Hachimoji DNA argues against evolution, despite recent claims

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Published: 12 March 2019 (GMT+10)

The headlines were bold:

“Four new DNA letters double life’s alphabet” (Nature)1

“Scientists successfully double the DNA alphabet” (The Smithsonian)2

“DNA gets a new – and bigger – genetic alphabet” (The New York Times)3

“Synthetic doubling of life’s DNA alphabet suggests there’s nothing ‘magical’ about life on Earth” (The Genetic Literacy Project)4

Steven-Benner
Dr Steven Benner

A research group led by Dr Steven Benner at the Foundation for Applied Molecular Evolution (FAME)5 in Alachua, Florida has created four extra DNA letters. They recently published a paper on their work in the prestigious journal Science6 and, as we have already seen, it caused a flurry of ‘tweets’ and re-postings. By tweaking the structure of the already-existing four bases, adenine (A), cytosine (C), guanine (G) and thymine (T), they have expanded the DNA alphabet from four to eight letters. The two extra pairs of letters include ‘S’ and ‘B’, and ‘P’ and ‘Z’. The researchers have named the resulting eight-letter alphabet “hachimoji”, which is Japanese for “eight” and “letter”.

But Benner’s team merely tweaked the molecular structure of the four already-existing bases. P and B are purine analogs (similar to A and G), whereas S and Z are pyrimidine analogs (similar to C and T). The two new pairs of bases also pair with three hydrogen bonds, similar to the way C and G bond to each other when placed opposite each other on complementary strands of the DNA double helix (Figure 1).

Hachimoji-DNA
Figure 1: Molecular structure of the eight so-called ‘hachimoji’ DNA bases6

These four new nucleotides are interesting, but they are not truly innovative. How about a pair of bases with four hydrogen bonds? Or a base with a steroid structure, like that of progesterone or testosterone? No, they are not pursuing radical new structures like these, because humans are better at copying and modifying existing things than they are at inventing brand new things from scratch. In the end, all of their work testifies to how much thought must go into the designing of any new ‘thing’. Despite the headlines, this argues against naturalistic evolution.

And some of the headlines are also a bit misleading. The incautious reader might be tempted to think that four new bases have been found in living organisms. This is not true. A slightly more cautious reader might conclude that scientists have built a working prototype where living cells actively create proteins using the modified DNA or can replicate the modified DNA as they grow and divide. This is also not true. However, great strides are being made toward these goals and we may, eventually, reach it.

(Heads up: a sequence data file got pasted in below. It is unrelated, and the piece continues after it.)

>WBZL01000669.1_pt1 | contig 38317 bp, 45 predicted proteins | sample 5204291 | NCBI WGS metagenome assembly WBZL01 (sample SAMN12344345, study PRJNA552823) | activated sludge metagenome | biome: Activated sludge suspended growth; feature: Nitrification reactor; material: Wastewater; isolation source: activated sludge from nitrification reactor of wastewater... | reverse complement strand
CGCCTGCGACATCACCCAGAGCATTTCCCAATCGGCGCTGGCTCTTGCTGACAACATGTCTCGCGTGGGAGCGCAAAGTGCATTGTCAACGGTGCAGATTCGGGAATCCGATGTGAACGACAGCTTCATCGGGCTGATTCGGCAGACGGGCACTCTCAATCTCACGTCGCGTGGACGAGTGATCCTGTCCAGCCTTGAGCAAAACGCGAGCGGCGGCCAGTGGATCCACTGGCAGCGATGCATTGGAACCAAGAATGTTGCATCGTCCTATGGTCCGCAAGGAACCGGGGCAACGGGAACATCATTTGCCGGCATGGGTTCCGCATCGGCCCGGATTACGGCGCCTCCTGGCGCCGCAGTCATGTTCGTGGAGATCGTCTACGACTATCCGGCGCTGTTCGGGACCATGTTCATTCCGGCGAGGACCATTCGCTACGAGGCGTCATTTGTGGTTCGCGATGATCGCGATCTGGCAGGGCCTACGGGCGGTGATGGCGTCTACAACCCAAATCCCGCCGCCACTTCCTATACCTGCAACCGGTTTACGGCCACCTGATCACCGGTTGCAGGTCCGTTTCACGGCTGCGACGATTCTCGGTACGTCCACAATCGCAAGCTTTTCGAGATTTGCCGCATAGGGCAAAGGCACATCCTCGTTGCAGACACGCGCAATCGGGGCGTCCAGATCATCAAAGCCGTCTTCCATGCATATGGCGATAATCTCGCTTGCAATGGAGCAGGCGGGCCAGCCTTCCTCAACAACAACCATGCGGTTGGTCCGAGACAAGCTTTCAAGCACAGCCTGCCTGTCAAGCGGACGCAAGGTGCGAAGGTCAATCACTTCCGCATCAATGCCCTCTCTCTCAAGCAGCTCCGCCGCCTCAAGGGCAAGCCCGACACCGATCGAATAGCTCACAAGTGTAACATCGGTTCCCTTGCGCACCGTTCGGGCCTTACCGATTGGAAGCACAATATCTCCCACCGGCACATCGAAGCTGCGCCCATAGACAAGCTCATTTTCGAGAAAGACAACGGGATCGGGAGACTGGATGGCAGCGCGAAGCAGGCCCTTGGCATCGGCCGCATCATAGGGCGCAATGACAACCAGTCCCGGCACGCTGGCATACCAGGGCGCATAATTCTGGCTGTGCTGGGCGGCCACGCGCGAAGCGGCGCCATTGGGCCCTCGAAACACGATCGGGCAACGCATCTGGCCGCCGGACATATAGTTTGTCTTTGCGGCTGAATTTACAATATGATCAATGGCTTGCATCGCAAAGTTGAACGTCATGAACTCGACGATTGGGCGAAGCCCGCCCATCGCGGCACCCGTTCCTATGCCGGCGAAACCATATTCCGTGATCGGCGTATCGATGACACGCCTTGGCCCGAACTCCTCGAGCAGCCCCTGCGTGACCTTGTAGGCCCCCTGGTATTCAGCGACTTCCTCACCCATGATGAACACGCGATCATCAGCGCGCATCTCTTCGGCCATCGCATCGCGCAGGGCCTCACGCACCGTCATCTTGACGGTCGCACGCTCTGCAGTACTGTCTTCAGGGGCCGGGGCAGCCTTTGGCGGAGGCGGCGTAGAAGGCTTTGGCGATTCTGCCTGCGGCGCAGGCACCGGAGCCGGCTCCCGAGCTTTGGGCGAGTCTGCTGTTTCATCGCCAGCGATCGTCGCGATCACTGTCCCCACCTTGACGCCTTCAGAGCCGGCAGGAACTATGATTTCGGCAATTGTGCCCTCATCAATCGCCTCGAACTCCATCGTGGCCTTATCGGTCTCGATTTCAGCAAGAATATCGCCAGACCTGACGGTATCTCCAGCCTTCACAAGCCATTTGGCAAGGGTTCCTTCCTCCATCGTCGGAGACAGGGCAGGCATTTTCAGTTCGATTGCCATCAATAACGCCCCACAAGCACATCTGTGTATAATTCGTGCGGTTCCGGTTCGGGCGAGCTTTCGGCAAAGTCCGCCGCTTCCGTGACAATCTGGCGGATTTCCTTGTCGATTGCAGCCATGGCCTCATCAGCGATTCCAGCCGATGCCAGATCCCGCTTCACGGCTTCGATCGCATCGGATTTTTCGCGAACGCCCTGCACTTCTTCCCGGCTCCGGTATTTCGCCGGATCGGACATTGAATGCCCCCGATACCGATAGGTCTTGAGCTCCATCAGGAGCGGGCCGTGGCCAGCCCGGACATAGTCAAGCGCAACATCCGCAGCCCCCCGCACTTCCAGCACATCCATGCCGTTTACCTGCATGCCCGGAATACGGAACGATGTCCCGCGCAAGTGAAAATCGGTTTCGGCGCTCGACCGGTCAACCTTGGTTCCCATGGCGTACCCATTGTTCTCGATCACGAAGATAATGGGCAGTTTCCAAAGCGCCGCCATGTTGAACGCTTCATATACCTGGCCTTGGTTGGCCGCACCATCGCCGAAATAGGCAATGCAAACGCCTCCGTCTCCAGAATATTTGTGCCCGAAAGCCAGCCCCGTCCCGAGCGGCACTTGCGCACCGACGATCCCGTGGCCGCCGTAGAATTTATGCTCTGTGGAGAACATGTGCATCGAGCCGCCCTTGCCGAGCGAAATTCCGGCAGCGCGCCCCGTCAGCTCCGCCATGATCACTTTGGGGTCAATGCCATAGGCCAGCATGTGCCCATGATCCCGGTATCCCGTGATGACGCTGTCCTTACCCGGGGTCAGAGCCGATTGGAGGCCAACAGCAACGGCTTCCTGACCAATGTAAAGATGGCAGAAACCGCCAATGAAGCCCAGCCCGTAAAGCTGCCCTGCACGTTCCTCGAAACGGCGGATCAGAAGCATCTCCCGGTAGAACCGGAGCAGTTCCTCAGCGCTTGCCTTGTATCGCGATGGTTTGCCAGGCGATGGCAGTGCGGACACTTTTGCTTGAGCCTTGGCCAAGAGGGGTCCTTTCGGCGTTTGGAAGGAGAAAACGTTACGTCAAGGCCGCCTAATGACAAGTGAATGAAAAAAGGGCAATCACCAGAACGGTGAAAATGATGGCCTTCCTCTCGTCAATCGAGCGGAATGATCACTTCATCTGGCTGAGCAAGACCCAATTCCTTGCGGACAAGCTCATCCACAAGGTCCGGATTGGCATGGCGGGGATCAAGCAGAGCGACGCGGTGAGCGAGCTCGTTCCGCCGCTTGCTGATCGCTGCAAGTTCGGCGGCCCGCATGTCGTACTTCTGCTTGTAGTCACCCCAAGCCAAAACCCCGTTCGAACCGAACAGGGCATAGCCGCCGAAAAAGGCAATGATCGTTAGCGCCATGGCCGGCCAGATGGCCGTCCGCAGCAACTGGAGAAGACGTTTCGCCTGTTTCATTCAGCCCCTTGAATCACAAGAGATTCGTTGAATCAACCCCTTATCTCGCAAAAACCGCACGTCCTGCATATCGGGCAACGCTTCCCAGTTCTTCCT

Ideas like this have been floating around in science labs for a couple of decades already. There is really nothing to it other than the fact that scientists can apply a lot of intelligence to interesting challenges and problems. All they did was figure out that they could substitute chemicals other than A, T, C, or G into the DNA sequence. That is interesting, but they did not quantify how easy it would be to get the four alternative bases in nature, how they would (or even if they could) be integrated into cellular biochemistry, or whether or not there would be a net penalty to using those new letters over the four that are in use among all life on earth today.

The fact that some scientists in some lab somewhere synthesized a DNA alphabet with eight letters is fascinating, but what real bearing does it have on evolution? An eight-letter alphabet can code for genes, but it does not actually demonstrate evolution. The only thing we know is that we would have a more complicated DNA alphabet. But the big question remains unanswered: how this system arose in the first place. Even Benner himself cautioned in a press release that the eight-letter DNA alphabet is not “alien life”, and that without a steady supply of building blocks and proteins from a scientist, the new type of DNA would not be able to exist.7

For the sake of argument, let us just assume that an eight-letter DNA alphabet arose via evolution. In the current system, there are 64 (4x4x4) 3-letter codons. Assuming we still have 3-letter codons and a few stop codons, this would mean that we would need approximately 512 (8x8x8) tRNA molecules, each with their own 3-letter anti-codon and carrying one of the 20 amino acids used in all living cells. To carry that many tRNA genes, we would need to expand the genomes of living organisms, and most species have multiple copies of each tRNA gene. The human genome only has about 20,800 genes, including nearly 500 tRNA genes (2.4% of all genes). There are only 61 different tRNA genes, meaning each gene has an average of more than 8 copies. Our 8-letter DNA system would require the addition of about 4,000 tRNA genes (which would then make up 18% of all genes).

But it is not just the size of the genome that would cause problems. DNA repair also suddenly becomes a major obstacle. Currently, there are multiple DNA repair systems in living cells, with each type of repair system designed to work on a different type of problem (e.g. double-strand-breaks, single-strand breaks, cytosine deamination, etc.). There is already an existing problem with our DNA repair systems: they are imperfect, and this leads to mutation accumulation over time. In an 8-base system, the DNA repair systems would need to be much more complex, and thus the possibility of a mismatch or other kind of mutation would be much higher. This would lead to accelerated mutational meltdown. And the more complex DNA-repair mechanisms would require many more proteins to deal with DNA repairs after mutation. This would require an even further expansion of the genome. Thus, practically speaking, a DNA alphabet with 8–12 letters would be extremely detrimental to the organism.